If the Royals trade Mahay this year and then pull something similar to what the Twins and Marlins are next year, you know what they’re gonna be in the market for at mid-season, 2009? A lefty reliever. Do you think that when the Royals signed Mahay to a two-year deal, they were expecting to be in contention in 2008? The Indians and Tigers were expected to repeat what they accomplished over the last couple of years and more; no one saw their collapses coming. And some thought the White Sox were going to be much better, which they are. The Royals weren’t contending this year unless EVERYTHING fell into place. They didn’t sign Mahay to trade him unless someone offered something stupid, which obviously didn’t happen. To trade players for the sake of trading them doesn’t make any sense either.
As for the Guillen attracting other players, the main things that attract players are: A) money; B) money; and C) a chance to win. Guillen’s a better hitter than Aaron Rowand. Potential free agencts are not gonna care about Guillen’s personality.
For how long are teams going to be “building for the future” by dumping their veterans? The Royals tried that with Carlos Beltran, et, al. and got pretty much nothing for it. And front office people can only run their teams their own way. Teams have tried to copy Billy Beane and none have been able to do it. Moore’s got a good resume; he’s only in year three of his rebuilding project and the team IS better. I’m not a giant fan of Ron Mahay, but I’m not trading the guy away for no reason either.
http://paullebowitz.mlblogs.com/

“I’m not a giant fan of Ron Mahay, but I’m not trading the guy away for no reason either.”

if i’m not wrong, joe posited a reason to trade him…the reason was to sell high and reap some good prospects.

God, Moore has made bad so many moves (or lack there of). Why is Ross Gload starting, while Ryan Shealy has an OPS of .873 in Omaha? Read my entry titled “Gruddie Not Traded?” Sort of similar to yours. Great blogging.

Aaron
http://districtboy.mlblogs.com/

Well Paul, do you really see the Royals contending next year? They could very well end up finishing in fifth place. No one knows, but there farm isn’t anything special I have heard.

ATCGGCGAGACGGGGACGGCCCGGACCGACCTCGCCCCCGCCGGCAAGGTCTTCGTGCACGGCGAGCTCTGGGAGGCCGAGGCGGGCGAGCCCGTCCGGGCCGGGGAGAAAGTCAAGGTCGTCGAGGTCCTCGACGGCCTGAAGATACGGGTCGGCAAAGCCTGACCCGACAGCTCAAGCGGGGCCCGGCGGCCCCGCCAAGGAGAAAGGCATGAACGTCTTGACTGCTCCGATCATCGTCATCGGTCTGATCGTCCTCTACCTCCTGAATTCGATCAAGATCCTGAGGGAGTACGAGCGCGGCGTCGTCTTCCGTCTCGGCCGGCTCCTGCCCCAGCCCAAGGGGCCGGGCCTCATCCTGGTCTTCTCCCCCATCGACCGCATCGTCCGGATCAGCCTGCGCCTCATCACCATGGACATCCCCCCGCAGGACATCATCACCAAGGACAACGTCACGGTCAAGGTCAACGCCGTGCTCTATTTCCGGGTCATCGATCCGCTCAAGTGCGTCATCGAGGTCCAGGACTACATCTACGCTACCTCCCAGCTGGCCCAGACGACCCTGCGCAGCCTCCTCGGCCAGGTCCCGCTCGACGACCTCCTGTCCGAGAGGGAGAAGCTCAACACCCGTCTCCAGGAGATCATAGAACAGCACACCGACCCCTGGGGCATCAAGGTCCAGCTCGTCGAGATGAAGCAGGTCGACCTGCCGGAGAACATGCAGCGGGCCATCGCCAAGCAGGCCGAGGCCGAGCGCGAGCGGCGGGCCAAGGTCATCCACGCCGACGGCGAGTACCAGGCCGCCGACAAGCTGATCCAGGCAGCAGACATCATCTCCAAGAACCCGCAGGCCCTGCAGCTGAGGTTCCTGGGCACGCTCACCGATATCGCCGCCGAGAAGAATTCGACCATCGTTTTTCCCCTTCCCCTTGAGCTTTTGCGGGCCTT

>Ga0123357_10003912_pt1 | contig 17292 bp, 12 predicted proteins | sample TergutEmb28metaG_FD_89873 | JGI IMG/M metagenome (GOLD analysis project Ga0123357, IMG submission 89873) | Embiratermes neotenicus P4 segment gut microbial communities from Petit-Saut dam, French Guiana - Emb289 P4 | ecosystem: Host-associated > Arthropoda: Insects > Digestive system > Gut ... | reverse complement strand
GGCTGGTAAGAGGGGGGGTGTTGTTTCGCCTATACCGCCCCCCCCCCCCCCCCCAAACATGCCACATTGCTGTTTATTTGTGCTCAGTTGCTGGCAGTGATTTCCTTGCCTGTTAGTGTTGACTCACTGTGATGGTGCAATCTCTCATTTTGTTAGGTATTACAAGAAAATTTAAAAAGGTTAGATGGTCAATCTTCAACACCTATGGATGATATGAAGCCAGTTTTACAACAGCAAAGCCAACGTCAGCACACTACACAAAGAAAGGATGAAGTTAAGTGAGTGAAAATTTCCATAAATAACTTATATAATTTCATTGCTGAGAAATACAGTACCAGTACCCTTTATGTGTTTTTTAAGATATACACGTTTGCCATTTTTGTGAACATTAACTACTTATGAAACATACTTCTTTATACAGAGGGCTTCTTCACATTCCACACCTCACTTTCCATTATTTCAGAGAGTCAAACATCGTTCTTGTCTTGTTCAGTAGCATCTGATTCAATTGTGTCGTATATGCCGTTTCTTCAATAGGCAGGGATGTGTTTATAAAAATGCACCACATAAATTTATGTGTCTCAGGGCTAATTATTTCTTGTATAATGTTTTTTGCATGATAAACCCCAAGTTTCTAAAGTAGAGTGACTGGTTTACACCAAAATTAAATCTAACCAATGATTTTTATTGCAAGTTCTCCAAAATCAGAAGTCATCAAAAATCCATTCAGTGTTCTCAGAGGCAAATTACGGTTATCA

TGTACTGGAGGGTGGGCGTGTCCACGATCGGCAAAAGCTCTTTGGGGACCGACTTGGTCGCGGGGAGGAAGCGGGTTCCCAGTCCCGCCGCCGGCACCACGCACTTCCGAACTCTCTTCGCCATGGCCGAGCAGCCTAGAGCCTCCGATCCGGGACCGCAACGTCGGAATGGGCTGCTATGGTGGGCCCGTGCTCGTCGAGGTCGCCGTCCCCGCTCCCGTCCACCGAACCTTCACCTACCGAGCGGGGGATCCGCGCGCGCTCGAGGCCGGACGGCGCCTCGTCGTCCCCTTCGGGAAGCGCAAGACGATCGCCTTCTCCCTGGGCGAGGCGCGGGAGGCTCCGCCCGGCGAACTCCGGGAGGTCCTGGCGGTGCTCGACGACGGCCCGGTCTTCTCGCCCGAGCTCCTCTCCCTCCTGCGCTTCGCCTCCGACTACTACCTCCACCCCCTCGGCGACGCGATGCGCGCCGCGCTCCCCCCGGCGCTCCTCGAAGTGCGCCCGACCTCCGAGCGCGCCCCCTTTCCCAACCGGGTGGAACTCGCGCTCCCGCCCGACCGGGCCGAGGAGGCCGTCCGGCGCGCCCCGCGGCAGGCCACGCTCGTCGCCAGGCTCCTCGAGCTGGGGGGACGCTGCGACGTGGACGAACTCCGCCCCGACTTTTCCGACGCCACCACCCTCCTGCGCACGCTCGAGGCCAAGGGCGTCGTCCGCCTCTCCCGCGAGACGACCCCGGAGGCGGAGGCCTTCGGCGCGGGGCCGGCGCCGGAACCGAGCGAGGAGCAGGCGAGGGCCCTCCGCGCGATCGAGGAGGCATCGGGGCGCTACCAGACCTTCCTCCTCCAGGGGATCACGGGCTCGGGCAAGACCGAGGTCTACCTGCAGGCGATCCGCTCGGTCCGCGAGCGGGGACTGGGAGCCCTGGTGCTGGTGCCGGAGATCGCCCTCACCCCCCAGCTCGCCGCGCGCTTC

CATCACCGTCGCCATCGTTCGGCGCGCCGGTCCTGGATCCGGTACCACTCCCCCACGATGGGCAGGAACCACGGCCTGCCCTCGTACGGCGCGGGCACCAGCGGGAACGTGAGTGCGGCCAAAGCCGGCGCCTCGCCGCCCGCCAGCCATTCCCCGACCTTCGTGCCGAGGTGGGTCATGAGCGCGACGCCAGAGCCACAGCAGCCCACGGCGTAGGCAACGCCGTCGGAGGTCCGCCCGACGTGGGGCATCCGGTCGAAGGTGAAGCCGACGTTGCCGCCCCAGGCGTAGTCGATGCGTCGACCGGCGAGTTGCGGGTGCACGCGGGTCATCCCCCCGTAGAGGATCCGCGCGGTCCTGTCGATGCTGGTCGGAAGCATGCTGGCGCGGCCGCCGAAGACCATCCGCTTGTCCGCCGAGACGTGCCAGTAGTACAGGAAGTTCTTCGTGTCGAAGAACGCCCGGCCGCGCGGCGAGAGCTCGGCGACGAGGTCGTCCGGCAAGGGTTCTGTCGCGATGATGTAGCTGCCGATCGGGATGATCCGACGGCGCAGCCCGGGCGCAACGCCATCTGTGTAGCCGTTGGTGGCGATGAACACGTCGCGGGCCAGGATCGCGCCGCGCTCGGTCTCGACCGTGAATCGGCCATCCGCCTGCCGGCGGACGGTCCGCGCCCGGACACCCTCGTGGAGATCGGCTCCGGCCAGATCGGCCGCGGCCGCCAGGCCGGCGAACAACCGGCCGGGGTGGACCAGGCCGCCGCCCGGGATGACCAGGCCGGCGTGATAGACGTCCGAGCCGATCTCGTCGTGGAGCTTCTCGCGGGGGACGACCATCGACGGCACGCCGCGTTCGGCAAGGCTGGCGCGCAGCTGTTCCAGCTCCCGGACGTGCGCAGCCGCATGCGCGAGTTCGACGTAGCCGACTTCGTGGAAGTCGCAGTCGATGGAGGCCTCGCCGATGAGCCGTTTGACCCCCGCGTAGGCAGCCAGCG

Hillman’s a winner; they’re spending some money; Luke Hochevar is eventually gonna be a star and it could come out of nowhere like it does sometimes with these pitchers; and I think the Twins, Marlins and Rays are proving that teams can suddenly jump up into contention very quickly. If Mahay were righty and having this same year, you trade him at his high value, but he’s lefty. There will ALWAYS be a demand for him as long as he’s able to drag himself out to the mound and they’ll get a similar return for him regardless of his stats.
Moore cleaned out pretty much the whole scouting staff when he took over because the system was in such bad shape; he’s not going to all of a sudden have a packed farm system so quickly after taking over. With the Royals, you’re talking about cluelessness going back to the mid-90s. Bottom line, they weren’t going to get any blue chip prospects for Mahay one way or the other unless someone got stupid and no one did. If they decide to trade him next year as his free agency gets close, they’ll get pretty much what they would’ve gotten had they traded him now.
http://paullebowitz.mlblogs.com/

Hillman is not a winner. He’s a terrible manager who can’t make game decisions. There’s a reason they Yankees didn’t hire him.

He sucks as a major-league manager. He’s a bargain bin pickup that keep the Royals from spending money to find a real manager.

Just saying “he’s a terrible manager” without even one example why doesn’t fly. And Hillman agreed to manage the Royals on the day that Joe Torre turned down the Yankees offer to return. Brian Cashman loves Hillman and might’ve hired him had he known Torre wasn’t coming back and if Hillman was still available.
http://paullebowitz.mlblogs.com/

But isn’t basing your moves on LOGIC, much more valuable than basing it on a chance that a below average team (Royals) will almost magically jump into serious contention in 2009? This isn’t Carlos Beltran. A 37 year old lefty like Mahay is nothing even close to having the sort of impact that a 27 year old Beltran would have had. Relievers are more expendable than starters and position players. And 37 year old relievers on bad teams are even more so. No one can predict the future, not Pecota, not any individual. But I have a strong feeling that the Royals have a few more years before they can compete. Gordon, Butler, Hochevar, Greinke, etc. are all still developing. Billy Butler will be 23 next season. 23! They have time, and they should build for a year when they realistically can contend. Not for a year where if EVERYTHING falls into place they might finish in third. And I hope the franchise has success, I tend to want to see small market teams compete, but I don’t see them competing, realistically, in 2009.